... With this hypothesis in hand, I could go into a lab and design experiments to discover whether proofreading does indeed occur during transcription. ... If I had, in fact, performed these experiments, my prediction would have been borne out. A literature search I performed after coming up with this hypothesis provided support that there is good evidence that RNA polymerase can proofread. Thus, the suspicion of design was able to direct a line of thinking that not only could generate research, but could also uncover truths and further understanding of our biological world." (Emphasis mine)
"Mike Gene, Chapter 4, The Design Matrix*
Impressive, but Mike just keeps on giving. In Chapter 10, Mike Gene lists several testable hypotheses he developed from each of the four criteria within the Design Matrix (links provided where provided):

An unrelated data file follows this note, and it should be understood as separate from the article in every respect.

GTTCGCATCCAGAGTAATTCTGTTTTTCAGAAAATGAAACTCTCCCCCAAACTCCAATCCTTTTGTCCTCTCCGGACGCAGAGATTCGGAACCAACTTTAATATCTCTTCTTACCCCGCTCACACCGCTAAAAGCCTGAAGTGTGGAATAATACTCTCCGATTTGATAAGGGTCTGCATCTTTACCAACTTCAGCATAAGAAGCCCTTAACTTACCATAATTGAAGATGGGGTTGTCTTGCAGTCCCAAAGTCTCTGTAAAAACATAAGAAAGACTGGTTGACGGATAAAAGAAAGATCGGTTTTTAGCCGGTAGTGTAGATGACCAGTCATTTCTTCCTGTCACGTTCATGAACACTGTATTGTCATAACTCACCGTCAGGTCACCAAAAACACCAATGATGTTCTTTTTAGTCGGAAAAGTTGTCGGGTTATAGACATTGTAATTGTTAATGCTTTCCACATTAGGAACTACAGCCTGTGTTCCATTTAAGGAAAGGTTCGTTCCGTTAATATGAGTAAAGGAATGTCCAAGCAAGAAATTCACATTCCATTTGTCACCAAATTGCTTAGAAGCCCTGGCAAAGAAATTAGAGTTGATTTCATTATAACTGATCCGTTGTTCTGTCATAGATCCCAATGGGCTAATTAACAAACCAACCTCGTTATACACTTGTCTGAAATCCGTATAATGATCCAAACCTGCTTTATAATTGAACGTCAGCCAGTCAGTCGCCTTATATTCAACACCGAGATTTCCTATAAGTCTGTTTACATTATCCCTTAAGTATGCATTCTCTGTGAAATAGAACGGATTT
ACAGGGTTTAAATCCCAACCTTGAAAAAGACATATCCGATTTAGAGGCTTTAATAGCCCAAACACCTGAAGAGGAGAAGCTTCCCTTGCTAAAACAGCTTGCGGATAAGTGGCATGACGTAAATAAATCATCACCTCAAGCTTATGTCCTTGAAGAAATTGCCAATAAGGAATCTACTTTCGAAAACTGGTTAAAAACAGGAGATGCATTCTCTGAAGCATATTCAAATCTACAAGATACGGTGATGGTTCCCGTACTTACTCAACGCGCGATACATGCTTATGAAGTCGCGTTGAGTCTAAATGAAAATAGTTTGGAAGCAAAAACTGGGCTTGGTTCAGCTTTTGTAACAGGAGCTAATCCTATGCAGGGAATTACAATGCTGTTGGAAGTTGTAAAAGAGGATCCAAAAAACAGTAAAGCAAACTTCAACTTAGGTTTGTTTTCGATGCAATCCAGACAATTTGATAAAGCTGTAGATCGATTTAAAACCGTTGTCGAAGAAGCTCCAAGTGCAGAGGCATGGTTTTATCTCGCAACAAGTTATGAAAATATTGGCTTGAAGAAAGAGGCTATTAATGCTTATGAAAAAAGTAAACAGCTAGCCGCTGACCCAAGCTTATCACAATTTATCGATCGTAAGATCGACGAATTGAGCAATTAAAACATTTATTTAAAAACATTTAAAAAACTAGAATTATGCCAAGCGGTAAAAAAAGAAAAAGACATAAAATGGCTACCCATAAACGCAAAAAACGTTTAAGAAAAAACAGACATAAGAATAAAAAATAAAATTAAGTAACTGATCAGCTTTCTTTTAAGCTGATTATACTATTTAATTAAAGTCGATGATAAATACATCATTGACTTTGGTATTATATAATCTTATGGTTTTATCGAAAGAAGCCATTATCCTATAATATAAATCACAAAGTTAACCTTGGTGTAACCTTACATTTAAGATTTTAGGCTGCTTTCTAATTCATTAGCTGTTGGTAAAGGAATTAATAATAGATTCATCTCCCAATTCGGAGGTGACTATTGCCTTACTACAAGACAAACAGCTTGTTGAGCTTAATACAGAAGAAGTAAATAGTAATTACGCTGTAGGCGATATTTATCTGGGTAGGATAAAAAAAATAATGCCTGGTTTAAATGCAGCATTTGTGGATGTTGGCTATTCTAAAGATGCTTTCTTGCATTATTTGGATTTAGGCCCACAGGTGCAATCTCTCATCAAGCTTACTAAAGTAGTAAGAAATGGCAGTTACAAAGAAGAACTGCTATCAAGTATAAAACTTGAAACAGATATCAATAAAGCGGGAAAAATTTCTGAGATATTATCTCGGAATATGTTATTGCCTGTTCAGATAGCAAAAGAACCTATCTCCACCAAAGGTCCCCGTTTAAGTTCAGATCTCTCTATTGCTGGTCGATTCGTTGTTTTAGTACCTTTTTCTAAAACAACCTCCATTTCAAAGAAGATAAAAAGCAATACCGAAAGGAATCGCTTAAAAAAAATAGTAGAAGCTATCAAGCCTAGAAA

1. transcriptional proofreading (from Chapter 4)
2. lagging strand synthesis
3. use of cytosine as part of the DNA molecule
4. investigating the bacterial flagellum (here too)
5. investigating the eukaryotic flagellum
6. degradosome (an earlier hypothesis here)
7. use of nano-wheels in the cell
8. assisted in developing the hypothesis of front-loading evolution
There you go! Eight (8) working design hypotheses!
To the teleologist, go! Develop your own hypotheses (or use Mike's) and design your own experiments.
To the non-teleologist, please drop your argument about ID not being able to develop a viable research programme. Mike Gene has shown that it is an empty argument
*See link to #1 if you object to this prediction.
Gene, M., The Design Matrix: A Consilience of Clues, 2007
Next: Engineering Thinking in Darwin's Black Box and The Design Matrix
Friday, August 1, 2008
All quotes in this post are from Chapter 10 of The Design Matrix.
The Design Matrix
Mike Gene’s book, The Design Matrix, is an interesting and enjoyable read which culminates in Chapter 10 where the Design Matrix (DM), a method to gauge the degree of design in a natural object, is described in detail.
The DM has four separate criteria for scoring*: